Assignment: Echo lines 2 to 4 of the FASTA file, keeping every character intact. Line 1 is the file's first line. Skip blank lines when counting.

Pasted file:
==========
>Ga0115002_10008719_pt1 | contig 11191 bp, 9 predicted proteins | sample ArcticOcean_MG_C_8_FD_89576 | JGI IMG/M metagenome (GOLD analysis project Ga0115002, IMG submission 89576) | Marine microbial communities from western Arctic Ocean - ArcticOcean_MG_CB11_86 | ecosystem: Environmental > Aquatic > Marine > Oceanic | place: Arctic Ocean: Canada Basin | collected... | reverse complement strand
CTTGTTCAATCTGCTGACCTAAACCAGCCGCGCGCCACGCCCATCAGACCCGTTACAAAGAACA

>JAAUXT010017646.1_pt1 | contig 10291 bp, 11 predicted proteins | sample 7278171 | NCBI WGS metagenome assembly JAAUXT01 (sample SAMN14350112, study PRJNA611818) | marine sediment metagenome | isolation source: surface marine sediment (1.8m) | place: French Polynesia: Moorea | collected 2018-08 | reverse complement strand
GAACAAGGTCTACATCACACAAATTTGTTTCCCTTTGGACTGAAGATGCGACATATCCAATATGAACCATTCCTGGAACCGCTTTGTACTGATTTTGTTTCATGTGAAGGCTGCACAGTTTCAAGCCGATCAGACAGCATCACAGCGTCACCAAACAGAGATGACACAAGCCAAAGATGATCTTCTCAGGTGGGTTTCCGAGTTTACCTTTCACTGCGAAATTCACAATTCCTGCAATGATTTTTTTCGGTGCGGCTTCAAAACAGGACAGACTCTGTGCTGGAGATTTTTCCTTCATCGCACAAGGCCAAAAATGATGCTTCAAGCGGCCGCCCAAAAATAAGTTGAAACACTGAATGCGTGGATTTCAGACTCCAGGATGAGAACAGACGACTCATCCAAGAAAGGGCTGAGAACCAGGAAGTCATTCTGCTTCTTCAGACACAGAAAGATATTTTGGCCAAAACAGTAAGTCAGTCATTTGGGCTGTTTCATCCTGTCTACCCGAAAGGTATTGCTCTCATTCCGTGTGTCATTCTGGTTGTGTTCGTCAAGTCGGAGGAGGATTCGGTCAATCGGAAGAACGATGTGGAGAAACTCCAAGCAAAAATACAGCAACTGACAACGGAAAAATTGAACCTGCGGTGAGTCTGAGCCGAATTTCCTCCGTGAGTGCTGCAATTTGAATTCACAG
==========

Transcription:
CTTGTTCAATCTGCTGACCTAAACCAGCCGCGCGCCACGCCCATCAGACCCGTTACAAAGAACA

>JAAUXT010017646.1_pt1 | contig 10291 bp, 11 predicted proteins | sample 7278171 | NCBI WGS metagenome assembly JAAUXT01 (sample SAMN14350112, study PRJNA611818) | marine sediment metagenome | isolation source: surface marine sediment (1.8m) | place: French Polynesia: Moorea | collected 2018-08 | reverse complement strand
GAACAAGGTCTACATCACACAAATTTGTTTCCCTTTGGACTGAAGATGCGACATATCCAATATGAACCATTCCTGGAACCGCTTTGTACTGATTTTGTTTCATGTGAAGGCTGCACAGTTTCAAGCCGATCAGACAGCATCACAGCGTCACCAAACAGAGATGACACAAGCCAAAGATGATCTTCTCAGGTGGGTTTCCGAGTTTACCTTTCACTGCGAAATTCACAATTCCTGCAATGATTTTTTTCGGTGCGGCTTCAAAACAGGACAGACTCTGTGCTGGAGATTTTTCCTTCATCGCACAAGGCCAAAAATGATGCTTCAAGCGGCCGCCCAAAAATAAGTTGAAACACTGAATGCGTGGATTTCAGACTCCAGGATGAGAACAGACGACTCATCCAAGAAAGGGCTGAGAACCAGGAAGTCATTCTGCTTCTTCAGACACAGAAAGATATTTTGGCCAAAACAGTAAGTCAGTCATTTGGGCTGTTTCATCCTGTCTACCCGAAAGGTATTGCTCTCATTCCGTGTGTCATTCTGGTTGTGTTCGTCAAGTCGGAGGAGGATTCGGTCAATCGGAAGAACGATGTGGAGAAACTCCAAGCAAAAATACAGCAACTGACAACGGAAAAATTGAACCTGCGGTGAGTCTGAGCCGAATTTCCTCCGTGAGTGCTGCAATTTGAATTCACAG